U.S. agencies face broadband stimulus challenges

U.S. government agencies may have a difficult time promptly allocating the $7.2 billion for broadband deployment in an economic stimulus package recently passed by Congress, two broadband experts said.

A large percentage of the money for broadband in the stimulus package, passed in mid-February, won't be spent until 2011 or later, said Jeffrey Eisenach, chairman and managing partner of Empiris LLC, an economic consulting firm. The money, split between the U.S. National Telecommunications and Information Administration (NTIA) and the Rural Utilities Service (RUS) of the U.S. Department of Agriculture, will go out in the form of grants, and neither agency is set up to allocate billions of dollars, he said.

"In 2014, you're not going to need stimulus in this economy," added Robert Atkinson, president of the Information Technology and Innovation Foundation, a tech-focused think tank. "There's a sort of half-life for stimulus spending."

RUS has a small broadband loan program, but because to its rules in place, in some cases, the agency has given money to broadband providers wiring multimillion-dollar suburban homes or areas that already have broadband providers, Eisenach said. The NTIA has only a handful of grant officers on staff, he added.

Atkinson and Eisenach, speaking at a U.S. Chamber of Commerce forum on tech spending in the $787 billion stimulus package, both suggested that tax credits for broadband providers, instead of grant programs, would have been a better way to roll out broadband to rural and other unserved areas while creating immediate jobs.

Congress rejected tax credits, but tax breaks would have encouraged broadband providers to immediately reorder their broadband deployment projects to focus on unserved areas, Eisenach said.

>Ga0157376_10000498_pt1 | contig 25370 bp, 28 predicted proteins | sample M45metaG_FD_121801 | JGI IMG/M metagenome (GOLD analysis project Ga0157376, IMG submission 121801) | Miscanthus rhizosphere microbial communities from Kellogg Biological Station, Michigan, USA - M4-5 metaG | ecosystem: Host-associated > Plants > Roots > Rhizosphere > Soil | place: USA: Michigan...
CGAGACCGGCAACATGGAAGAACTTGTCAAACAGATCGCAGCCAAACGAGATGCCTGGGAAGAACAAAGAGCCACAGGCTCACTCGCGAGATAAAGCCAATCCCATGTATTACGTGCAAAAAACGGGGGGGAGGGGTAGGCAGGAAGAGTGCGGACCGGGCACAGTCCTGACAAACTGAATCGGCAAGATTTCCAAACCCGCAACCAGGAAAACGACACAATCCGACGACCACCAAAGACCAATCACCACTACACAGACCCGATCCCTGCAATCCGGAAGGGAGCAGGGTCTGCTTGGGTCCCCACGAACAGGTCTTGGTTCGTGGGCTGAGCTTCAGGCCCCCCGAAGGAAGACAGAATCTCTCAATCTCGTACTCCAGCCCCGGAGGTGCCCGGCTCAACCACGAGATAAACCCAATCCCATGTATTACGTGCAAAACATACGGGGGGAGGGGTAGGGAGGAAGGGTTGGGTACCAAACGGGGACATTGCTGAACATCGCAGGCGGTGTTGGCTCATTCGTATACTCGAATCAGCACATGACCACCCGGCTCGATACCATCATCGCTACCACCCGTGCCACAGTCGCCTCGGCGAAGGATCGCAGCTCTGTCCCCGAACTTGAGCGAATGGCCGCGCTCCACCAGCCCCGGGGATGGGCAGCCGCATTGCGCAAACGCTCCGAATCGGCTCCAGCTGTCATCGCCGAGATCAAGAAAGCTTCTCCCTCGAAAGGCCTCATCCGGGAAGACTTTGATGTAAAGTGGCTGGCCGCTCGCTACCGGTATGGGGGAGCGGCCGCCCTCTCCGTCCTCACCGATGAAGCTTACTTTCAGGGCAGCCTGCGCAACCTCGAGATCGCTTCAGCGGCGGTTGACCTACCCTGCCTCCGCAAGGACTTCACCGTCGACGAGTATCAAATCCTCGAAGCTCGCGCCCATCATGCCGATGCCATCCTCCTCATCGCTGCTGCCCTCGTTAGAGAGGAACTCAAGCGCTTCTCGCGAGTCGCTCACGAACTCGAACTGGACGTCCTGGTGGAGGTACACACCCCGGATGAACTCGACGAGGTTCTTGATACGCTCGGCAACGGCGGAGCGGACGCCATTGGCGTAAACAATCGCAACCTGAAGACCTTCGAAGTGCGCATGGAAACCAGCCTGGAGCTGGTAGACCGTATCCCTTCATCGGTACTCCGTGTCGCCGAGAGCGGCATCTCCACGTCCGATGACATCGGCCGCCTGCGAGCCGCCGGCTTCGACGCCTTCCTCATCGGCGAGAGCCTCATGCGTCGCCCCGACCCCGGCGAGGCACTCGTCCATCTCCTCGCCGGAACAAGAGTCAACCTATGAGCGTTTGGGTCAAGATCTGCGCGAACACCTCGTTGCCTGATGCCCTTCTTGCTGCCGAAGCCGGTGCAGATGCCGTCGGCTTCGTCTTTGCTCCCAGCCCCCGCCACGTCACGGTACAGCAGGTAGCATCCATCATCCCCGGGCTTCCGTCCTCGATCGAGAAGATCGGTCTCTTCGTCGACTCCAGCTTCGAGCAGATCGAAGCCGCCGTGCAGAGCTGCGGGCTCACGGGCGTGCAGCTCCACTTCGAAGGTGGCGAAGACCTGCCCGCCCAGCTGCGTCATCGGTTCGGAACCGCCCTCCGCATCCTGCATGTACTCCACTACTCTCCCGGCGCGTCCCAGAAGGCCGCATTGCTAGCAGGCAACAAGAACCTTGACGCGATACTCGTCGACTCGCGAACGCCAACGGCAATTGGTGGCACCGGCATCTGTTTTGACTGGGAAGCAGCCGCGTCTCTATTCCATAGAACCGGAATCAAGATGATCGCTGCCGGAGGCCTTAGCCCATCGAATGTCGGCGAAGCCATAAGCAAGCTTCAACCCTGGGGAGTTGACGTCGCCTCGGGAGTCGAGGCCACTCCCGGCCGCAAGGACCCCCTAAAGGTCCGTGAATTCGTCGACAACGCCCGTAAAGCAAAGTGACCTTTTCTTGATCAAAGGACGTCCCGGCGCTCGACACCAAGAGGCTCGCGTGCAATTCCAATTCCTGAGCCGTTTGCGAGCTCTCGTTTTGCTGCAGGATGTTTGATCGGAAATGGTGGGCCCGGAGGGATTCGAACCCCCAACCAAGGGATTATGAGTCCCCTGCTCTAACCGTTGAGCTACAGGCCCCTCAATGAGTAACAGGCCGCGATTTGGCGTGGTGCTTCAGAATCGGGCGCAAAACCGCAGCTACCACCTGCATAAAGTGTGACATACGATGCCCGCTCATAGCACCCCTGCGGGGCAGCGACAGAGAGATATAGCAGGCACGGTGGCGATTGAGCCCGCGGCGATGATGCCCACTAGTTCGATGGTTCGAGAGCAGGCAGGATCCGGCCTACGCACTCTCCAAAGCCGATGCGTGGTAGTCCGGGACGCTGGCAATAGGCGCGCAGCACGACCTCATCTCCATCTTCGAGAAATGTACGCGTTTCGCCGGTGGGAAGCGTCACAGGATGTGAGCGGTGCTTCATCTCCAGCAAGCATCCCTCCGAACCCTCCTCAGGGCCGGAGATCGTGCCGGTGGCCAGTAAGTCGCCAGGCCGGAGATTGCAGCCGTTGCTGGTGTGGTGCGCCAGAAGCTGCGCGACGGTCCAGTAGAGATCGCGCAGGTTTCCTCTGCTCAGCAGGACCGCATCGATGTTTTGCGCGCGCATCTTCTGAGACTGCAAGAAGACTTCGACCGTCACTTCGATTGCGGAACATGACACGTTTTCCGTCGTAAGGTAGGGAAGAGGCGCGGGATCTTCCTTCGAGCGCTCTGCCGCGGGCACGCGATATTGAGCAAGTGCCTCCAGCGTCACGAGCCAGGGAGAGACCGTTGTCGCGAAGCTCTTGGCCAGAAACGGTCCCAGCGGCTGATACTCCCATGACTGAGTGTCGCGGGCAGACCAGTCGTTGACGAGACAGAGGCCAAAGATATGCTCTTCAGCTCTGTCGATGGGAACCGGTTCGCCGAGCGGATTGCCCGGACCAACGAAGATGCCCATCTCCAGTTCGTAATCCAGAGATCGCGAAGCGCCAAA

"Those are projects where there are shovels in the ground today," he said.

Eisenach also questioned congressional rules for the $4.7 billion in NTIA grants that require Net neutrality. The stimulus package requires recipients of the grants to follow the Net neutrality rules established by the U.S. Federal Communications Commission, but it also authorizes the FCC and NTIA to create additional Net neutrality rules.

If the FCC starts a rule-making proceeding on Net neutrality, the grants won't "get done any time in this recession," he said.

Net neutrality advocates such as Free Press have pushed for the rules, saying that if broadband providers receive government money, they should commit to actions in the public good, such as refraining from blocking or slowing competing Web content.

Some groups have pushed for Congress to require that states or other groups complete maps of areas where broadband isn't available before NTIA or RUS can award grants. The stimulus package includes $350 million for mapping and related activities, but that requirement would slow down the grants further when the U.S. government money should be stimulating immediate job growth, Atkinson said.

The stimulus package "starts to blur the lines between stimulus and good government policy," he said. "We should just really focus on getting as much of this money out the door as quickly as possible, because, at the end of the day, it was sold to the American public as stimulus."

But Raquel Noriega, director of strategic partnerships at nonprofit broadband deployment organization Connected Nation, said the broadband maps are needed "in order to avoid chaos." The NTIA and RUS can give out some money for long-haul broadband networks and for wiring public buildings such as schools without detailed maps, but the agencies need to know what parts of the country lack broadband access in order to use the stimulus money efficiently, she said.

Only about 10 states now have broadband maps, she noted. The maps provide "critical information for public policy," Noriega said. "We do believe that maps will be critically important to ensure that our precious tax dollars are going to where we want them to go."

Copyright © 2009 IDG Communications, Inc.

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